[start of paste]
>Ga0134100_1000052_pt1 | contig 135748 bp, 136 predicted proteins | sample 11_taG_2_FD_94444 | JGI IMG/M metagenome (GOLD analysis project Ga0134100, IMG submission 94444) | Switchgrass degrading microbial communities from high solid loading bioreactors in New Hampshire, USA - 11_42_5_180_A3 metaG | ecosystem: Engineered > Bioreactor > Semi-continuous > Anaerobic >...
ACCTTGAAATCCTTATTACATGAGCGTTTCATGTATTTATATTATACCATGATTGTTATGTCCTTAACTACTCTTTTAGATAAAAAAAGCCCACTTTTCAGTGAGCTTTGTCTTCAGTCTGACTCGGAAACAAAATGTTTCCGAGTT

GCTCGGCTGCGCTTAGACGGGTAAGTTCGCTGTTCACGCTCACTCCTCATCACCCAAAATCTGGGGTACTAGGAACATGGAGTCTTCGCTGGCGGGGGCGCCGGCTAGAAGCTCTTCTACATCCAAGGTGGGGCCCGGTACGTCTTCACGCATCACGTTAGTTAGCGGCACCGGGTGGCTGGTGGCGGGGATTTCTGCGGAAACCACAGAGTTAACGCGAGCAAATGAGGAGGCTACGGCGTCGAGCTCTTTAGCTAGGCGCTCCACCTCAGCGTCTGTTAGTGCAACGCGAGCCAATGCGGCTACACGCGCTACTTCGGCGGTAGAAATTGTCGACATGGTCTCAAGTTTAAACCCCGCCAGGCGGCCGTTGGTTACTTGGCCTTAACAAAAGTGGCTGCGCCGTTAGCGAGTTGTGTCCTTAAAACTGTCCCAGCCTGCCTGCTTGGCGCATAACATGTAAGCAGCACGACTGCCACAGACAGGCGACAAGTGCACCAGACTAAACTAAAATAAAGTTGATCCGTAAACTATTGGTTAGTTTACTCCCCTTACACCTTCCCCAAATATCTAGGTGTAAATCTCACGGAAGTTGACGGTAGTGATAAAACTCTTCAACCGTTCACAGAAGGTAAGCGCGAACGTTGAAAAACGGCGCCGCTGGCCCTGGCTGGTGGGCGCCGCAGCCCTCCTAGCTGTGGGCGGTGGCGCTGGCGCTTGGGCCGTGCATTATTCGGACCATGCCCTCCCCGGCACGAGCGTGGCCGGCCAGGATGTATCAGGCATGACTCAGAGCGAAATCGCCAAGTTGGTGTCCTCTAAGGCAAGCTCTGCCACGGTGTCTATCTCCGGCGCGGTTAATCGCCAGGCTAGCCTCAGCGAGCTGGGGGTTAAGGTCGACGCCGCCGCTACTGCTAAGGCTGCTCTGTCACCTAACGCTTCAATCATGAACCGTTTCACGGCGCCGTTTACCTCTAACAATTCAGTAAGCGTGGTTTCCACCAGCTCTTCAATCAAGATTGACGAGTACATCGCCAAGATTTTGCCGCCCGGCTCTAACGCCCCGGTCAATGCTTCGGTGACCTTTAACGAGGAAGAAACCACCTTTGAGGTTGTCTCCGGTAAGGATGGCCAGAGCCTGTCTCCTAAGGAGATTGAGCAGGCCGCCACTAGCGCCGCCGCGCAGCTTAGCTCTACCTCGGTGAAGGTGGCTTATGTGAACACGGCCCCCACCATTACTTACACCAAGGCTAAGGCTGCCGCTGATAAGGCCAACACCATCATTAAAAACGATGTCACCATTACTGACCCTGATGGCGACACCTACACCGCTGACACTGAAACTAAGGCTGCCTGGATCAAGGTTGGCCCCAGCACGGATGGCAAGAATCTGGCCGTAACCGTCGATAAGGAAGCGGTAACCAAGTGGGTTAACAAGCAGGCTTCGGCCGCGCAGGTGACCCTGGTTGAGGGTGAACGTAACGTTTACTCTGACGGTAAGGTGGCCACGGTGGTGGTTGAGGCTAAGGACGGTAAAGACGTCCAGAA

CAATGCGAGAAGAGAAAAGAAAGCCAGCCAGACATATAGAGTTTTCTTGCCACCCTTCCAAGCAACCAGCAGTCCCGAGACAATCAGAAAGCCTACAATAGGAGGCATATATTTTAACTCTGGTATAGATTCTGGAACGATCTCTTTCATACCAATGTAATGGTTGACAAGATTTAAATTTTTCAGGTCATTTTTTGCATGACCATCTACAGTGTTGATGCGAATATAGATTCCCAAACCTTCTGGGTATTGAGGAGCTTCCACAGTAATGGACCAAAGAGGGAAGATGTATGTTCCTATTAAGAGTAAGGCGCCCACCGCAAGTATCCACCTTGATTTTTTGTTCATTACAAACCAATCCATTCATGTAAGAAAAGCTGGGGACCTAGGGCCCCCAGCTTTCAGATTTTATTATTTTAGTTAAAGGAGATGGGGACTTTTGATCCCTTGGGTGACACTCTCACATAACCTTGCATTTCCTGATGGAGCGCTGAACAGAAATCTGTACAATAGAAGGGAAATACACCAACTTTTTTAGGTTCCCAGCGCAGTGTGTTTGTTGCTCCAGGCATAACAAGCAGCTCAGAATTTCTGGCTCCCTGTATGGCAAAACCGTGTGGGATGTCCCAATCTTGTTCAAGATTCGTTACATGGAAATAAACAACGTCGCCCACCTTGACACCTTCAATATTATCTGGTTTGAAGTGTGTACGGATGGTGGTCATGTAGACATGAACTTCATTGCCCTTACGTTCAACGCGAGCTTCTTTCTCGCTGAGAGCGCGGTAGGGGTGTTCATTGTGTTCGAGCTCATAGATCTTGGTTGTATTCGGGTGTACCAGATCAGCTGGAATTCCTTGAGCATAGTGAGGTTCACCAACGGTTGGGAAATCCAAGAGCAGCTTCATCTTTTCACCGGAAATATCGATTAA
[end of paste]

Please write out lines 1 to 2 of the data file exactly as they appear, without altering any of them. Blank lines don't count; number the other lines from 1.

>Ga0134100_1000052_pt1 | contig 135748 bp, 136 predicted proteins | sample 11_taG_2_FD_94444 | JGI IMG/M metagenome (GOLD analysis project Ga0134100, IMG submission 94444) | Switchgrass degrading microbial communities from high solid loading bioreactors in New Hampshire, USA - 11_42_5_180_A3 metaG | ecosystem: Engineered > Bioreactor > Semi-continuous > Anaerobic >...
ACCTTGAAATCCTTATTACATGAGCGTTTCATGTATTTATATTATACCATGATTGTTATGTCCTTAACTACTCTTTTAGATAAAAAAAGCCCACTTTTCAGTGAGCTTTGTCTTCAGTCTGACTCGGAAACAAAATGTTTCCGAGTT